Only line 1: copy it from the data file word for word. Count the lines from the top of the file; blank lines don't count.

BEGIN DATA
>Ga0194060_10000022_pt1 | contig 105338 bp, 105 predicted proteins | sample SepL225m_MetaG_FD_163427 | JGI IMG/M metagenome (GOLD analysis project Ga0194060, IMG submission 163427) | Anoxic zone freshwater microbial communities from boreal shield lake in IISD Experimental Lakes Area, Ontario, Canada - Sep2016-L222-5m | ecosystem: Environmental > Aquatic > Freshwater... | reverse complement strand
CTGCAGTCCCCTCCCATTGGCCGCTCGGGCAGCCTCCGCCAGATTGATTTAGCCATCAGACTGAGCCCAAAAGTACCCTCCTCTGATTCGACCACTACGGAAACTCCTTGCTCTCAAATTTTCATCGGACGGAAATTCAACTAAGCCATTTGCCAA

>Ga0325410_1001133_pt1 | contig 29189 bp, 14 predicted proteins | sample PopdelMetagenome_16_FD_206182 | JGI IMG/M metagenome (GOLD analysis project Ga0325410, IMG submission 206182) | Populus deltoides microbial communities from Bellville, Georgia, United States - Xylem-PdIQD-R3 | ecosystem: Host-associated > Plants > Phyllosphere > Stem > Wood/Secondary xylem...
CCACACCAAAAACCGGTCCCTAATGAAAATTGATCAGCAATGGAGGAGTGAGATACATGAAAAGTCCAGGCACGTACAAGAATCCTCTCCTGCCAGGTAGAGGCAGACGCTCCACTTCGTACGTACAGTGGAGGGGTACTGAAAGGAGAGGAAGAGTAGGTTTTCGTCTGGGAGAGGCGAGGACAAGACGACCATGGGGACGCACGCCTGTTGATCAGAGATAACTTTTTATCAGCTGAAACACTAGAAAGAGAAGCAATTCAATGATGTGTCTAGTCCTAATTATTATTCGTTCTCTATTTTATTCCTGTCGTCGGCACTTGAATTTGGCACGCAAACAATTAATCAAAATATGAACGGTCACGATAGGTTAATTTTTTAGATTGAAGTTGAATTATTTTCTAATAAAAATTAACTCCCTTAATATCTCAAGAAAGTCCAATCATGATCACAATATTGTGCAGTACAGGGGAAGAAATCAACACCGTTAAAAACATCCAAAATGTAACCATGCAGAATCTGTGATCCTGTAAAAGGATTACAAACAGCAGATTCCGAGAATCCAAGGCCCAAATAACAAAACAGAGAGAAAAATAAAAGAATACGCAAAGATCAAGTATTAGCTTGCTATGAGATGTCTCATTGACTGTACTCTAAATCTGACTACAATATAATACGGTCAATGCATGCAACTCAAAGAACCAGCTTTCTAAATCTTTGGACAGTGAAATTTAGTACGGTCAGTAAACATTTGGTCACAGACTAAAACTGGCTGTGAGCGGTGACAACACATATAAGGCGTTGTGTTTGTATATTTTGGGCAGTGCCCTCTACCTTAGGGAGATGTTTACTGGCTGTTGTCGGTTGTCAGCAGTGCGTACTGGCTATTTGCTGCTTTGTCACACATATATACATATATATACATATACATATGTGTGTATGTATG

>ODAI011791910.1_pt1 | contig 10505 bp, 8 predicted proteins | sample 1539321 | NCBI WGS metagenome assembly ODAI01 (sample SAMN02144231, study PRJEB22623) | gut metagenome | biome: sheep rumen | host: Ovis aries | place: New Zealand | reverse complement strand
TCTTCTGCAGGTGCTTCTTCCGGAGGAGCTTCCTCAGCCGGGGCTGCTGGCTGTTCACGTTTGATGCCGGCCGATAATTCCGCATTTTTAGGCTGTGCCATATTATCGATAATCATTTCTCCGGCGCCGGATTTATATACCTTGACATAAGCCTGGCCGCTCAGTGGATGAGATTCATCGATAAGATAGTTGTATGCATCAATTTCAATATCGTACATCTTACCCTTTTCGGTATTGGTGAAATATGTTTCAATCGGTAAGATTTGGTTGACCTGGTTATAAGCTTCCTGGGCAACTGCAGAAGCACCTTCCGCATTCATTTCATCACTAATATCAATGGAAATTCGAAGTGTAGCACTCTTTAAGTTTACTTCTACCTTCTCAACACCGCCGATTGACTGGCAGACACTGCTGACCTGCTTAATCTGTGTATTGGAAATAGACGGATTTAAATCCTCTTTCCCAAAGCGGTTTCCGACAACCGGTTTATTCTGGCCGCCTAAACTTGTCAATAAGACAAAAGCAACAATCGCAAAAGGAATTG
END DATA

>Ga0194060_10000022_pt1 | contig 105338 bp, 105 predicted proteins | sample SepL225m_MetaG_FD_163427 | JGI IMG/M metagenome (GOLD analysis project Ga0194060, IMG submission 163427) | Anoxic zone freshwater microbial communities from boreal shield lake in IISD Experimental Lakes Area, Ontario, Canada - Sep2016-L222-5m | ecosystem: Environmental > Aquatic > Freshwater... | reverse complement strand